3. Sooo sweet! Glad you're having fun, Anny.

  4. I love the name Anny! I'm grandma the other grandma is meema

  5. Anny sounds good.
    I am afraid that I did not give my grandchildren any choice. Plain old Grandma is what I chose to be called, although as the other Melbourne grandmother decided likewise, I had my given name appended. Quite a mouthful for the littlies.
    The baby looks so lovely.
    Apropos of afghans etc, over here a bunny rug was a light, generally synthetic or cotton small blanket for baby to be wrapped in. The rugs/blankets of crocheted squares are known here as Granny rugs.

  6. Anny is perfect! (In my case, it would definitely work LOL.) Those babies are both just adorable. I've been thinking I'd like to get on with being a grandma, but you've made me realize it would be best to wait until we're retired. Not that we'll have any say in the timing! Anyway, your retirement timing has worked out perfectly!

  7. Could you please ask Grandson if I can join in the pile-of-leaves-kickabout ? Even now I'm the wrong side of 50 or thereabouts I still enjoy it so much.....

  8. Could you please ask Grandson if I can join in the pile-of-leaves-kickabout ? Even now I'm the wrong side of 50 or thereabouts I still enjoy it so much.....

  9. How lovely to be an Anny....Most of my grandchildren call me Nana but the youngest has begun to call me Nani.

  10. They are both adorable, Anny!

  11. Pleased to meet you, 'Anny. My boy always called my dad 'Orm' and that's what we all came to call him.

  12. How wonderful! I remember my niece calling me George. No idea where that came from. However my SIL stopped it, which really upset me. Oh well.

  13. Well, I have to say that I think that's a distinguished and highly suitable name :) Still waiting for my GD to name me. But I made her a woobie! Not that I knew I had, because it was called a taggy when I made it, but that would be because they are on the other side of that big pond thingy where they use different names. I believe it's because babies tend to like the silky feel of the tags in garments, so a blankie surrounded by silky ribbon loops became a taggy. I shall make a woobie for the next one :)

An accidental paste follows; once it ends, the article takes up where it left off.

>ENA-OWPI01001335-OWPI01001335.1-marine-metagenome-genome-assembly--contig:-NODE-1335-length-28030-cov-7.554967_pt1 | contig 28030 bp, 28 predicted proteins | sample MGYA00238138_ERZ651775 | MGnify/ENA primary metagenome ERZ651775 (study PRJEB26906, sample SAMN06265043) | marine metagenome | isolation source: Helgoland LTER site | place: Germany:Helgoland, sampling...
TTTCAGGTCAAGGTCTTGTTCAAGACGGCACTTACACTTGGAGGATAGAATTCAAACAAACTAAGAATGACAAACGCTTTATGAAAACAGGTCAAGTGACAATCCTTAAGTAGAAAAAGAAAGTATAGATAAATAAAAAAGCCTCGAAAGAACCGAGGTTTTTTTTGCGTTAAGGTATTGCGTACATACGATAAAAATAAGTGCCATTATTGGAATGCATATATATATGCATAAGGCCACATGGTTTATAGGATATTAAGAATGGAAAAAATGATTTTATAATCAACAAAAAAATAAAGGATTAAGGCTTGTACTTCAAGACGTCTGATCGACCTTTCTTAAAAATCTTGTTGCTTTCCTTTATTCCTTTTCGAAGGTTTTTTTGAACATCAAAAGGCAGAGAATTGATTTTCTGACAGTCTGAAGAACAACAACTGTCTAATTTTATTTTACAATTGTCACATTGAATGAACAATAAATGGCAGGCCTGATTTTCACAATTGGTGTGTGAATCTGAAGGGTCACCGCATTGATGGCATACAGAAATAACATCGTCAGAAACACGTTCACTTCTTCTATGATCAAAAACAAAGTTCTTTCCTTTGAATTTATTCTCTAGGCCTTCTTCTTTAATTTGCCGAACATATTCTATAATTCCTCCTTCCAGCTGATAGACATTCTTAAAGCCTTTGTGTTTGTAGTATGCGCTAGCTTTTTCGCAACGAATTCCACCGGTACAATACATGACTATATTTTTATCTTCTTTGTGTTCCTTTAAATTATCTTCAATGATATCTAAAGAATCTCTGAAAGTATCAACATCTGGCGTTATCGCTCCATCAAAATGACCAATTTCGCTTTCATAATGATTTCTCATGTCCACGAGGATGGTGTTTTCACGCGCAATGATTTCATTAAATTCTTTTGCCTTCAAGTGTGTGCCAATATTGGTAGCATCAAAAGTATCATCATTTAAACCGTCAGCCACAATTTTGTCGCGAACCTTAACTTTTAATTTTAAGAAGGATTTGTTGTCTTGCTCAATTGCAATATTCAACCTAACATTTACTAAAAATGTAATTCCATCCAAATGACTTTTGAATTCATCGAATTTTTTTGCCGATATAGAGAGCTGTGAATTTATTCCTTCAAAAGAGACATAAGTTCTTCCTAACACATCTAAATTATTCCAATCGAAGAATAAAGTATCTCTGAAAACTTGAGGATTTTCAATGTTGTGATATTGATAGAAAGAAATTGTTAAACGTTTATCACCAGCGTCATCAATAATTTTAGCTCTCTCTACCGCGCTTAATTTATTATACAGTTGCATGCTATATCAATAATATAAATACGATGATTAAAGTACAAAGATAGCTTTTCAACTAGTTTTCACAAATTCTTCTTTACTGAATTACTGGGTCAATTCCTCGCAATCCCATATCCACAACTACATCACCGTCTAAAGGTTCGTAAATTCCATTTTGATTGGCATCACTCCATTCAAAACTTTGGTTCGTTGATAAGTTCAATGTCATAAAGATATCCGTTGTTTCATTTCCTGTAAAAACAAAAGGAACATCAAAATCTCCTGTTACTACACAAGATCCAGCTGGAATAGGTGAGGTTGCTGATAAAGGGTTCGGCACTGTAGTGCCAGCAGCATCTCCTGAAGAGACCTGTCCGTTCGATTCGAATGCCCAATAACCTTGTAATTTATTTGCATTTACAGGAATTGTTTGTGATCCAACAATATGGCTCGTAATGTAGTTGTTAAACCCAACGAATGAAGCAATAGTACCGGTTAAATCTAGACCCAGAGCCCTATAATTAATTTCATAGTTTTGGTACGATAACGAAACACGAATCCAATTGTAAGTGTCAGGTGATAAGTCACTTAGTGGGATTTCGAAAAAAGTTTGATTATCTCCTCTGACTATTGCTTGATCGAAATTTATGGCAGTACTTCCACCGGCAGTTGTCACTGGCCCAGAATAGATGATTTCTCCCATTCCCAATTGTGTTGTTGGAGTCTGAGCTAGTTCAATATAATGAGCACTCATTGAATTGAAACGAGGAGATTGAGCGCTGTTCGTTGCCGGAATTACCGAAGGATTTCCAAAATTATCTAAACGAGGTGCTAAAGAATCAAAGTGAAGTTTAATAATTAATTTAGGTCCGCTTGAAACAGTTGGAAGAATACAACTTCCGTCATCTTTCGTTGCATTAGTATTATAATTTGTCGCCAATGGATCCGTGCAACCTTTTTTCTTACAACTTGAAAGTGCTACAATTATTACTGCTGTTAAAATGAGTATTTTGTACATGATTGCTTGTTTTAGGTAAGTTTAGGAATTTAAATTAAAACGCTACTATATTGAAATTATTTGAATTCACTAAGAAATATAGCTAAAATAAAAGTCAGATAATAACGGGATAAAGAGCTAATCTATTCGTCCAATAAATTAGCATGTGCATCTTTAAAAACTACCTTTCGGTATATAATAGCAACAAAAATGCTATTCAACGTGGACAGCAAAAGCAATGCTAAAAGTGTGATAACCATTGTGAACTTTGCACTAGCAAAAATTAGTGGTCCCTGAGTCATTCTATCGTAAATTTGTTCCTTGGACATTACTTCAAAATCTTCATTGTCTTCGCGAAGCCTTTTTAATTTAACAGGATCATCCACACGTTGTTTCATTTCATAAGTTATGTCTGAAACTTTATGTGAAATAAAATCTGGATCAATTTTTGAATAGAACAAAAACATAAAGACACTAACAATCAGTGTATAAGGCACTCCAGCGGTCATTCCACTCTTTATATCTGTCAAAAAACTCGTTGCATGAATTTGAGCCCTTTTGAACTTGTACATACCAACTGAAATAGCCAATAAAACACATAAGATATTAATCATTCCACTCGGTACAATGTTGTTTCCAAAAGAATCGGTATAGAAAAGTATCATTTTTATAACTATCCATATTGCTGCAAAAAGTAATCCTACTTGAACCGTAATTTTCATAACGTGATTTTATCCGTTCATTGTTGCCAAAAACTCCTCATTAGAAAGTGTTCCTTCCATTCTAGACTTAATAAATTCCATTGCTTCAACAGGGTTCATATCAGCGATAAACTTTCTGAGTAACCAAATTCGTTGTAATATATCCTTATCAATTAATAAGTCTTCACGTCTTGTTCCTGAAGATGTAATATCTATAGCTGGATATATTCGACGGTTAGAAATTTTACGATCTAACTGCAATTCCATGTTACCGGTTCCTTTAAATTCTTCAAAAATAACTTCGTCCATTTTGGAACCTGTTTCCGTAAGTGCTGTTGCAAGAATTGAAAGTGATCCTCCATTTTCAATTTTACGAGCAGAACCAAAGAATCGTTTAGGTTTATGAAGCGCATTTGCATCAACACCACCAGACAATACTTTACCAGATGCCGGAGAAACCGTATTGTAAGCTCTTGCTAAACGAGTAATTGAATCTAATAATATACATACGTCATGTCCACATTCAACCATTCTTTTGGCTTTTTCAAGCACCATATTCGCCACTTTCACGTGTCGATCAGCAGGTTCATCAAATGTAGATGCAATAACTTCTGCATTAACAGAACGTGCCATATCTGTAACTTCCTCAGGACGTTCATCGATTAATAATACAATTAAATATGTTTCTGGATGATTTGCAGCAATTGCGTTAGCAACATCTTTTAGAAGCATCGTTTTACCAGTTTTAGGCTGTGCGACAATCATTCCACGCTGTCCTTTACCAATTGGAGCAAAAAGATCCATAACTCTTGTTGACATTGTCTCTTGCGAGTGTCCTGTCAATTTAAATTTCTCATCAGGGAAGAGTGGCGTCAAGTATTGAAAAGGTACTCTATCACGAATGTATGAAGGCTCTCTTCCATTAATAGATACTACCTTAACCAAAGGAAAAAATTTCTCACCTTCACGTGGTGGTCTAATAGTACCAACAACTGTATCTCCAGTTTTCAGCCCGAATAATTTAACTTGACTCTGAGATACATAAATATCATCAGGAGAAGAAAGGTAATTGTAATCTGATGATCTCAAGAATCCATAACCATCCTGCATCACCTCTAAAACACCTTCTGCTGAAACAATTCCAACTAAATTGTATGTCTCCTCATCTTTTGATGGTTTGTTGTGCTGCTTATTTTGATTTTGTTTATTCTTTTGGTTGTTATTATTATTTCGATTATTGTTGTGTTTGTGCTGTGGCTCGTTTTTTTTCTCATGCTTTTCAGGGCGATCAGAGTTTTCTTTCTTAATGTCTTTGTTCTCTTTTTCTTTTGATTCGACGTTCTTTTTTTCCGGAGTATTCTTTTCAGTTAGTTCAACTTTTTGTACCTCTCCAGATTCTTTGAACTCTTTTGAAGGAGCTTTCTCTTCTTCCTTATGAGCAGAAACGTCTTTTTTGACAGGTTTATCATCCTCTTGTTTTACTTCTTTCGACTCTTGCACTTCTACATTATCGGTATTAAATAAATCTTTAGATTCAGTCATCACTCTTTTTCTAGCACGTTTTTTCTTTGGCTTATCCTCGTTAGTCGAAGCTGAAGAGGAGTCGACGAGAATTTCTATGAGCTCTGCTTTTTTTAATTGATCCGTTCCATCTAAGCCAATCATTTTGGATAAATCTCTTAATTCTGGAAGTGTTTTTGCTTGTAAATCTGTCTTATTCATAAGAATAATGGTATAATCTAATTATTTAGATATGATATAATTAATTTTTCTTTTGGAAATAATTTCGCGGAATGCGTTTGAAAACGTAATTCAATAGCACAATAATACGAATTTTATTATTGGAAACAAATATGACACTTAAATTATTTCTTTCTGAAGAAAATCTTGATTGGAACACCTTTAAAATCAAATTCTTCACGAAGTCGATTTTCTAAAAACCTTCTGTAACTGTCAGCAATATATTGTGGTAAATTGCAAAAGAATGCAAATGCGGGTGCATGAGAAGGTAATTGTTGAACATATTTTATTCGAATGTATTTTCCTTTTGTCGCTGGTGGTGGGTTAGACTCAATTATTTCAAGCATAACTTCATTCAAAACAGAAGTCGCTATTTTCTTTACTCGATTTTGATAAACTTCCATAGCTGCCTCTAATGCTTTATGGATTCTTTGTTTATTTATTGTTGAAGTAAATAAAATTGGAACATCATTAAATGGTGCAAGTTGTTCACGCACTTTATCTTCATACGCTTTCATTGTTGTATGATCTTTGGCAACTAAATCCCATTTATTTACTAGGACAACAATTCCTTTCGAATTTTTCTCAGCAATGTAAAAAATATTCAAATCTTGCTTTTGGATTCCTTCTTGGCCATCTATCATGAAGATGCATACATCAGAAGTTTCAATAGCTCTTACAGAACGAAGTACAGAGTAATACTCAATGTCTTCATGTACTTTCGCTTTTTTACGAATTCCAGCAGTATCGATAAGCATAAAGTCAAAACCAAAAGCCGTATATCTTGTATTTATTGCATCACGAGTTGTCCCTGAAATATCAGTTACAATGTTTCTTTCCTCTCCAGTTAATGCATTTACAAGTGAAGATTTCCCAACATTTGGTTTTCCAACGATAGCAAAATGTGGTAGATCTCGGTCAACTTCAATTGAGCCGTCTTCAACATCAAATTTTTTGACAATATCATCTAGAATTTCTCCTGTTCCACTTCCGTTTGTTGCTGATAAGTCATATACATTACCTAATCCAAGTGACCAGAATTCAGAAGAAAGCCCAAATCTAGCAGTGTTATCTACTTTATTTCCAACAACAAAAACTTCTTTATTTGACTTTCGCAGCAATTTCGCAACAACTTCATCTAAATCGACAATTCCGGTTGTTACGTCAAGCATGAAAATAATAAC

14. Anonymous9:29 pm

    Oh, just lovely. How nice to be, finally, named.

    I liked learning about the woobie, too. I am a great believer in what I call 'nesting materials', which most blankets qualify.

  15. just a note to Annie about woobies and taggies - they are one and the same, but we cannot call a woobie a taggie because that name was copyrighted by Taggies - a company that never learned the art of sharing ... i tried calling a nursing cover a Hooter Hider and was in deep kimchi for that, too ... some people's children!!!

    i LOVE Anny - my grandkids call me Nona (which should be spelled nonna but we make up spellings and words whenever the mood strikes) ... my nephew used to be married to a woman who called her grandmother "Dick" - which has a totally different meaning in America than it has in the UK, lemmetellya...